What I have said about the Yoruba people (see part II) is also true of many other ethnic groups in Nigeria. But, for reasons of space, I will only highlight the constructedness of Hausa, Igbo, and Ogoni. The notion of Hausa as a collective ethnic identity, particularly in its current form, is a decidedly colonial construction. The word “Hausa” is not even a Hausa word; it is the Songhai word for “east bank” or “left bank.” (The Songhai people, whom we today call the Zarma or Zaberma and Dendi of Niger Republic, are Hausaland’s immediate northern neighbors.

Interestingly, according to historical sources, it was the sixteenth-century Songhai scholar by the name of Ahmed Baba al Massufi who first used the word “Yariba” in a scholarly article (written in Arabic) to refer to people in what is now Oyo, Osun, and parts of Kwara.  In his own treatise on the Oyo Empire, Muhammed Bello, Usman Dan Fodio’s son and second Sultan of Sokoto, copied the name from al Massifi’s book and passed it down to Hausa speakers. Samuel Ajayi Crowther liked the name and adopted (and adapted) it as a collective name for people southwest Nigeria. The Songhai would seem to be prolific in naming our names in Nigeria).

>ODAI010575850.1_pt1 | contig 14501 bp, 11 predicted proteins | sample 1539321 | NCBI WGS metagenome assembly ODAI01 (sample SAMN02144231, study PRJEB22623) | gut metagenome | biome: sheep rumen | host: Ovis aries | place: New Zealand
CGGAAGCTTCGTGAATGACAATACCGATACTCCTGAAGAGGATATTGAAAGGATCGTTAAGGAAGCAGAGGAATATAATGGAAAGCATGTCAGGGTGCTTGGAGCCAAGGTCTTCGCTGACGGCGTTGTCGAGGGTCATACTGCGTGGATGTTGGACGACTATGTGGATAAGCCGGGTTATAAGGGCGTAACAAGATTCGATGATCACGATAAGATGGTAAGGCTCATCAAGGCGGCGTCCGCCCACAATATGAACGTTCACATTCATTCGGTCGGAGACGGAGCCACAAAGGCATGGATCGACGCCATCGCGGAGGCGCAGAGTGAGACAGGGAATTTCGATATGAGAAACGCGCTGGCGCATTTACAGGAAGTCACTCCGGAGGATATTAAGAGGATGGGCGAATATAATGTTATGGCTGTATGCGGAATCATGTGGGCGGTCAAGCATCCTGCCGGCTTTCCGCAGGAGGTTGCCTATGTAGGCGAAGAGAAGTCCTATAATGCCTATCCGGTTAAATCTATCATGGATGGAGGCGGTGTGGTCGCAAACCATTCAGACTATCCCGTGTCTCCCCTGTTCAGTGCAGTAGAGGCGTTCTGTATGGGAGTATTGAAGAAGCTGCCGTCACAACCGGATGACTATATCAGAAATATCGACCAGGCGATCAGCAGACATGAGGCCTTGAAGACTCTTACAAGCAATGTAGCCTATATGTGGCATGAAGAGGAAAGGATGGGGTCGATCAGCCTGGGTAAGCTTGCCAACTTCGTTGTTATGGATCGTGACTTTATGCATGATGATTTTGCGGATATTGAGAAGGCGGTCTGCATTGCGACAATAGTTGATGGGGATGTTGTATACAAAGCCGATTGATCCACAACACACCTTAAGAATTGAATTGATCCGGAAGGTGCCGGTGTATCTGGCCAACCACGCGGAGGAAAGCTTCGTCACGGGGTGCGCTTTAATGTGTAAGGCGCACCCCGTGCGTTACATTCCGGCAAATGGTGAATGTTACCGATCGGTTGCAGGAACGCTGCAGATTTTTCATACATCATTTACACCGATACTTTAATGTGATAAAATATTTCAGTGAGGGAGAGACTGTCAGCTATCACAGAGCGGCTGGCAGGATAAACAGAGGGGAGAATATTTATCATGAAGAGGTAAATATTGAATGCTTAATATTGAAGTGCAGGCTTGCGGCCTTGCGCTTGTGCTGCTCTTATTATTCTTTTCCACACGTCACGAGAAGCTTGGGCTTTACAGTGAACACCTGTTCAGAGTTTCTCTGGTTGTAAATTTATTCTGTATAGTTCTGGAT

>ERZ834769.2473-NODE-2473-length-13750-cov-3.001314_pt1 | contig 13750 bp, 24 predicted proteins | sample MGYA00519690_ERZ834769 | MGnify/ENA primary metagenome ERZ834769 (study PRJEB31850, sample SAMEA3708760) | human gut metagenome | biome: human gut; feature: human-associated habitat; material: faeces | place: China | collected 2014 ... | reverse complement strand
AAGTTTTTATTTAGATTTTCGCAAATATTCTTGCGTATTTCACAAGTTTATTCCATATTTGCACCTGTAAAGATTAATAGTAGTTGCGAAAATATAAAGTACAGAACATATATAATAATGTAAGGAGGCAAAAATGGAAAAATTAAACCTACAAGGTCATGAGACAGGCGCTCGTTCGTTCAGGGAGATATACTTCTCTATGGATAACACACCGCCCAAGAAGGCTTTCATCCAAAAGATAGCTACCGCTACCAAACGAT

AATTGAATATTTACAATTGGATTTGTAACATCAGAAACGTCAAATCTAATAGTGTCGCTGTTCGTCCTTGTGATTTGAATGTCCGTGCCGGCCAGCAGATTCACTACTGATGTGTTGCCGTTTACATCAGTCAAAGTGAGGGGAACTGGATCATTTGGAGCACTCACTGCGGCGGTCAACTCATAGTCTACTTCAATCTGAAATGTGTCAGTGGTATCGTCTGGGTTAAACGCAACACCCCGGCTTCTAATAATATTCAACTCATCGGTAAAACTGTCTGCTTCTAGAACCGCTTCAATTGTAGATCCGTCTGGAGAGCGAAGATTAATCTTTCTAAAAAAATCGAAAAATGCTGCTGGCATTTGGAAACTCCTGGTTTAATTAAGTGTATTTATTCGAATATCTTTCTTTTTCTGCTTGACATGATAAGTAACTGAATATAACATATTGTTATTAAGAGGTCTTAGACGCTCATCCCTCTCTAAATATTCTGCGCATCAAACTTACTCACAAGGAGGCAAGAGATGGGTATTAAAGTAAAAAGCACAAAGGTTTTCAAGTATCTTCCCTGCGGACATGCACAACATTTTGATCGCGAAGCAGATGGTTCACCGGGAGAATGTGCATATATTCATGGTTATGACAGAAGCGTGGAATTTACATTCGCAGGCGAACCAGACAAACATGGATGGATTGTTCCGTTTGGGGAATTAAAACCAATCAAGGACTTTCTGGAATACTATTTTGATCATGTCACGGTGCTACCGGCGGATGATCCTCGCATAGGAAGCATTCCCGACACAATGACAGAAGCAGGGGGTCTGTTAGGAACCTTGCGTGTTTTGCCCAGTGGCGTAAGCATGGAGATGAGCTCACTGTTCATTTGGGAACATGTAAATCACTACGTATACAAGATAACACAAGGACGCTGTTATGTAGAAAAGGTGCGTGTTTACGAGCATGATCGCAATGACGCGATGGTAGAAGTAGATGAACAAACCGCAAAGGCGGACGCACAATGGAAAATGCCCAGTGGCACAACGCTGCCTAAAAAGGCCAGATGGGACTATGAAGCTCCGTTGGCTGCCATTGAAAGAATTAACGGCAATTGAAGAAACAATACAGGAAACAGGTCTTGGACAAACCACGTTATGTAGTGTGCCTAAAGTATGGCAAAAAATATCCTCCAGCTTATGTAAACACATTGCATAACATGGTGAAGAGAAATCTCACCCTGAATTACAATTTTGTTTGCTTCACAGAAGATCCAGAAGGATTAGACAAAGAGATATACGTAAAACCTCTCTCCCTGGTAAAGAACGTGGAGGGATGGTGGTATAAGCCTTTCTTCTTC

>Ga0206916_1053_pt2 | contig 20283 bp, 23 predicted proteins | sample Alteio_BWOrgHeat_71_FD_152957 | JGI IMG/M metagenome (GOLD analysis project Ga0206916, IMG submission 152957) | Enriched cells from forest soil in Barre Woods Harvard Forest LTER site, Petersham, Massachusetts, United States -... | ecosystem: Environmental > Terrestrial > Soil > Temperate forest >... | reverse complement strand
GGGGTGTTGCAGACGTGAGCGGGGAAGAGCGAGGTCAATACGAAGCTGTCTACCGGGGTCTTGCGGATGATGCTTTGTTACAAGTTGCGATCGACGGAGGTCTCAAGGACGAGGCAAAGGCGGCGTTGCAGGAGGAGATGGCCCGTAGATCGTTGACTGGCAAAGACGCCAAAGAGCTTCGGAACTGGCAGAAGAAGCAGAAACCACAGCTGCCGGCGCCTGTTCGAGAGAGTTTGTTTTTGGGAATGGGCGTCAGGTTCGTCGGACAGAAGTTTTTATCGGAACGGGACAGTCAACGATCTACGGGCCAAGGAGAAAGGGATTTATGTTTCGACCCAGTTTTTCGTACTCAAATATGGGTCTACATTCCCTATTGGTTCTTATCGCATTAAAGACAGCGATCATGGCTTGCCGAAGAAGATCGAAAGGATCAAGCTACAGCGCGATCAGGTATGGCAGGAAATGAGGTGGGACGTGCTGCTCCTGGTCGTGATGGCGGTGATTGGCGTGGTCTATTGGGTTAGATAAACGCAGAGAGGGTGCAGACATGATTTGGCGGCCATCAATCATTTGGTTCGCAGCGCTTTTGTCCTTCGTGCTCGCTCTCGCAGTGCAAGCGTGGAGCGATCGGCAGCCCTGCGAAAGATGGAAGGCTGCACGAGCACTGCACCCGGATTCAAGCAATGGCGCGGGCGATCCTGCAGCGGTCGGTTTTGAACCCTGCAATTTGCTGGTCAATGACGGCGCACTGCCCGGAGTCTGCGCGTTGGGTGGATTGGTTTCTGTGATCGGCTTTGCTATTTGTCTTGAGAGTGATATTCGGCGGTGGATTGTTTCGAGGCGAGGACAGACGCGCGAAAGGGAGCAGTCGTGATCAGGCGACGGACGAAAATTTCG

A simplistic, inaccurate map

“Hausa” didn’t initially refer to an ethnic group, or even a language, but to a place. In Tarikh es-Sudan (Arabic for “History of the Land of the Blacks”) written in about 1655 by Songhai scholar Abd al-Sadi, “Hausa” denoted a place, not a people. Even in Muhammed Bello’s Infaq al-Maisur, written in 1812, “Hausa” wasn’t used as an ethnic identifier; it was the name for a region. The people called “Hausa” today didn’t self-identify as such until relatively recently.

Dr. Yusuf Bala Usman also demonstrated convincingly that the pre-colonial caliphate in the North was not nearly as cohesive as most accounts of the period crack it up to be. It was a loose collection of independent states whose people only developed a politically consequential sense of collective identity during colonialism.